Randomise JavaScript Array

4th July 2008 - 3 minutes read time

Randomising a JavaScript array can be done in one or two ways. The easy way is to create a function that returns a random number and then use the sort() function of the Array object to sort the array by a random value.

// random number
function randNumber(){
 return (Math.round(Math.random())-0.5);
}
 
// create array
var numbers = new Array(1, 2, 3, 4, 5, 6, 7, 8, 9);
// print array
alert(numbers);
//randomise array
numbers.sort(randNumber);
//print random array
alert(numbers);

The sort function works by taking the randNumber function as a parameter. For every item of the array it uses this function to compare one value to the next. If the function returns a random number then the array will be sorted randomly.

The second method is slightly more complex and involves using the Fisher Yates randomising algorithm. The following function takes in an array and returns a randomly sorted array.

function fisherYates(myArray){
 var i = myArray.length;
 if(i == 0){
  return false;
 }
 while(--i){
  var j = Math.floor(Math.random() * (i + 1));
  var tempi = myArray[i];
  var tempj = myArray[j];
  myArray[i] = tempj;
  myArray[j] = tempi;
 }
 return myArray;
}

Use the function in the following manner.

var numbers = new Array(1,2,3,4,5,6,7,8,9);
alert(numbers);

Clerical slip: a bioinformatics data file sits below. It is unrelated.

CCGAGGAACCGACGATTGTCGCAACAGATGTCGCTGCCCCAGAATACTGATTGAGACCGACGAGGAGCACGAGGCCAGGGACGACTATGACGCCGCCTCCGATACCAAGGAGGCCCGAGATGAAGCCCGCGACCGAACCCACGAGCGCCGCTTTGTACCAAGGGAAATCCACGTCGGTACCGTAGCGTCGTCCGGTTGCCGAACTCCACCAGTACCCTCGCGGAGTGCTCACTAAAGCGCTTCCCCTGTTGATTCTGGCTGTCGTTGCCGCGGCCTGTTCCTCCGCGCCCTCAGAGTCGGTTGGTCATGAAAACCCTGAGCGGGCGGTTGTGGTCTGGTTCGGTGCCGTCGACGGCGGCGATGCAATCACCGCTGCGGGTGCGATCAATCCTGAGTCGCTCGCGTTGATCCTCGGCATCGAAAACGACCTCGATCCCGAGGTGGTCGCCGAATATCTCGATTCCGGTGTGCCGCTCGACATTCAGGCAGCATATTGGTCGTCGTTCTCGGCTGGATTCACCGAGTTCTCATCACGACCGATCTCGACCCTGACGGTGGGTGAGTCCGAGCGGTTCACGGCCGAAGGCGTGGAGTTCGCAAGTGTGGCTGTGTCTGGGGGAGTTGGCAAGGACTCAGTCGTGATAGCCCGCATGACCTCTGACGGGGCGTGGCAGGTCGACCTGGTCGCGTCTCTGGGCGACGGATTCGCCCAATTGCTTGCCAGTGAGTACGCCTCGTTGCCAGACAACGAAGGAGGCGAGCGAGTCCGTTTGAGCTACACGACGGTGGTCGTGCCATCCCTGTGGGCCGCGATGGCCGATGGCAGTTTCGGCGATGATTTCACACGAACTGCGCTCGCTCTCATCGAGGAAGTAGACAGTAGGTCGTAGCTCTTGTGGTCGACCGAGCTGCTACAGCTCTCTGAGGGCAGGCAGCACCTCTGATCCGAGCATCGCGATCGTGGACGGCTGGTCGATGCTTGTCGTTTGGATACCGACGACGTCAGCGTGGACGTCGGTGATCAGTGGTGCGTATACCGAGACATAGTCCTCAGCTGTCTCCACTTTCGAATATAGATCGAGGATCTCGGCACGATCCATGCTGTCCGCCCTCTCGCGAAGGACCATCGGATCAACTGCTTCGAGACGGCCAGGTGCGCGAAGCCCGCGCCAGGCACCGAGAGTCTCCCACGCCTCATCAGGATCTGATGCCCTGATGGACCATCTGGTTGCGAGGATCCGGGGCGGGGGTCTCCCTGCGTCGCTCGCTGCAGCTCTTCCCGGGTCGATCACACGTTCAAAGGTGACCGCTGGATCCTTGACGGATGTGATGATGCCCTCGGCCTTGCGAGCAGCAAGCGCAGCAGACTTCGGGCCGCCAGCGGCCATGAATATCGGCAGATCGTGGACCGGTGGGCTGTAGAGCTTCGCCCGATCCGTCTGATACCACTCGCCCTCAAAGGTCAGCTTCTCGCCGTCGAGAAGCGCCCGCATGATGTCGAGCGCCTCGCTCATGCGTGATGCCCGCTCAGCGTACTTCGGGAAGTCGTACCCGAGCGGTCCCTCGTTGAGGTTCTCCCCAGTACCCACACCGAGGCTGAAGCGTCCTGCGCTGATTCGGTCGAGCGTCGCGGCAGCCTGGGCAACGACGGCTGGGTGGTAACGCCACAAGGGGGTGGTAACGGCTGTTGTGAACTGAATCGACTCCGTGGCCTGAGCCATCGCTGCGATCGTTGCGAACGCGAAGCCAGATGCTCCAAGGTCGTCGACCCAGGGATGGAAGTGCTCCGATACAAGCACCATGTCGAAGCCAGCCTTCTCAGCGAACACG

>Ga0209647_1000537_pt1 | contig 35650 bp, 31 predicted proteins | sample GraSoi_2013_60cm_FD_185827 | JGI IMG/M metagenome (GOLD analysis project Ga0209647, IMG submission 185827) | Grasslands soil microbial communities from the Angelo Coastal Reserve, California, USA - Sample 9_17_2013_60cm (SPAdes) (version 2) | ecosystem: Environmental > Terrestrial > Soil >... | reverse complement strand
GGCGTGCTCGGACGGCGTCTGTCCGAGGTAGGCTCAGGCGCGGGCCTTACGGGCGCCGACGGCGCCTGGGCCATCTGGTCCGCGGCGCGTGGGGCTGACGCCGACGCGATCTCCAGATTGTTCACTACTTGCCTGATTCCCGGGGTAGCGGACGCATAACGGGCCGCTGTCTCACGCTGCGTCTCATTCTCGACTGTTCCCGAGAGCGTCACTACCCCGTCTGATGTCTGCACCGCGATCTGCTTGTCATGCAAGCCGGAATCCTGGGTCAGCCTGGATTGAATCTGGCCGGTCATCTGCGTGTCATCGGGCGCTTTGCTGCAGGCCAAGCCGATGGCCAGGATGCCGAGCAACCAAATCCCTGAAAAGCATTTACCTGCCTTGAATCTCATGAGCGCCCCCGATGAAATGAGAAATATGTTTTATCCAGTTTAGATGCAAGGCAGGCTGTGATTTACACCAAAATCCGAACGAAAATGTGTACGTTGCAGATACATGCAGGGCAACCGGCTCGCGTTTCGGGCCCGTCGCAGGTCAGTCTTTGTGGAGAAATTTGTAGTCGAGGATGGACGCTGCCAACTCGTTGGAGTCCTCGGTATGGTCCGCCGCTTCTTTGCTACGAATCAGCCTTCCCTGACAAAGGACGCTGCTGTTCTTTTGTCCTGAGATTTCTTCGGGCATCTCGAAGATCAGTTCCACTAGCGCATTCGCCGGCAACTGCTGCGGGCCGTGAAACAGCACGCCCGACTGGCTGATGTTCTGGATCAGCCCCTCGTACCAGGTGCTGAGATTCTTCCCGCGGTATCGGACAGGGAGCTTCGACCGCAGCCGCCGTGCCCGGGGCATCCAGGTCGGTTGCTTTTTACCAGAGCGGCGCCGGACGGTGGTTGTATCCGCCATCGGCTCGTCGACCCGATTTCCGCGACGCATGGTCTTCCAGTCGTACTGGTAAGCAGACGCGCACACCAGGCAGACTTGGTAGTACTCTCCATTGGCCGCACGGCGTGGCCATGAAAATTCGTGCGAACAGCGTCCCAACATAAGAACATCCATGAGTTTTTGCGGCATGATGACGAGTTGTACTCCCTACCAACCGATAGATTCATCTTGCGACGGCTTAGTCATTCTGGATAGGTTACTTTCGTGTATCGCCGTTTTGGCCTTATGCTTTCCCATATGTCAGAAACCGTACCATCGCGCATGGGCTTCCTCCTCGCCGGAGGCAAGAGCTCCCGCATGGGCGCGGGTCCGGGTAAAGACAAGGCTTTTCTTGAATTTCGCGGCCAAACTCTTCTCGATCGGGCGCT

numbers= fisherYates(numbers);
alert(numbers);

 

Comments

Permalink

I am sorry. My English is just a little. I hope that you can understand me.

I tested fisherYates function.

fisherYates function is no good.

The Better Ways is blelow method.

OneArray.sort(function(){return Math.random() - Math.random();});

This sort function is more equitable !

var OneArray=[1,2,3,4,5,6,7,8,9,0];

Result 1, 2

OneArray.sort(function(){return Math.random() - Math.random();});

(1061) 0
(1003) 1
(990) 2
(964) 3
(1025) 4
(1010) 5
(970) 6
(996) 7
(1029) 8
(952) 9

(989) 0
(1029) 1
(1021) 2
(983) 3
(981) 4
(1004) 5
(948) 6
(963) 7
(1023) 8
(1059) 9
-------------

fisher Yate funcion test

(1007) 0
(1048) 1
(992) 2
(1026) 3
(1004) 4
(981) 5
(950) 6
(1052) 7
(1000) 8
(940) 9

(1025) 0
(1027) 1
(965) 2
(990) 3
(984) 4
(1042) 5
(997) 6
(1024) 7
(953) 8
(993) 9

(1014) 0
(1014) 1
(984) 2
(1058) 3
(979) 4
(996) 5
(1014) 6
(978) 7
(977) 8
(986) 9


Anonymous (Sun, 06/12/2011 - 03:26)

Permalink

Wow! Thanks! I really appreciate you taking the time to post a comment giving such a detailed analysis. 

If you feel like it, maybe you could write some other comments? Or even an full article? :)

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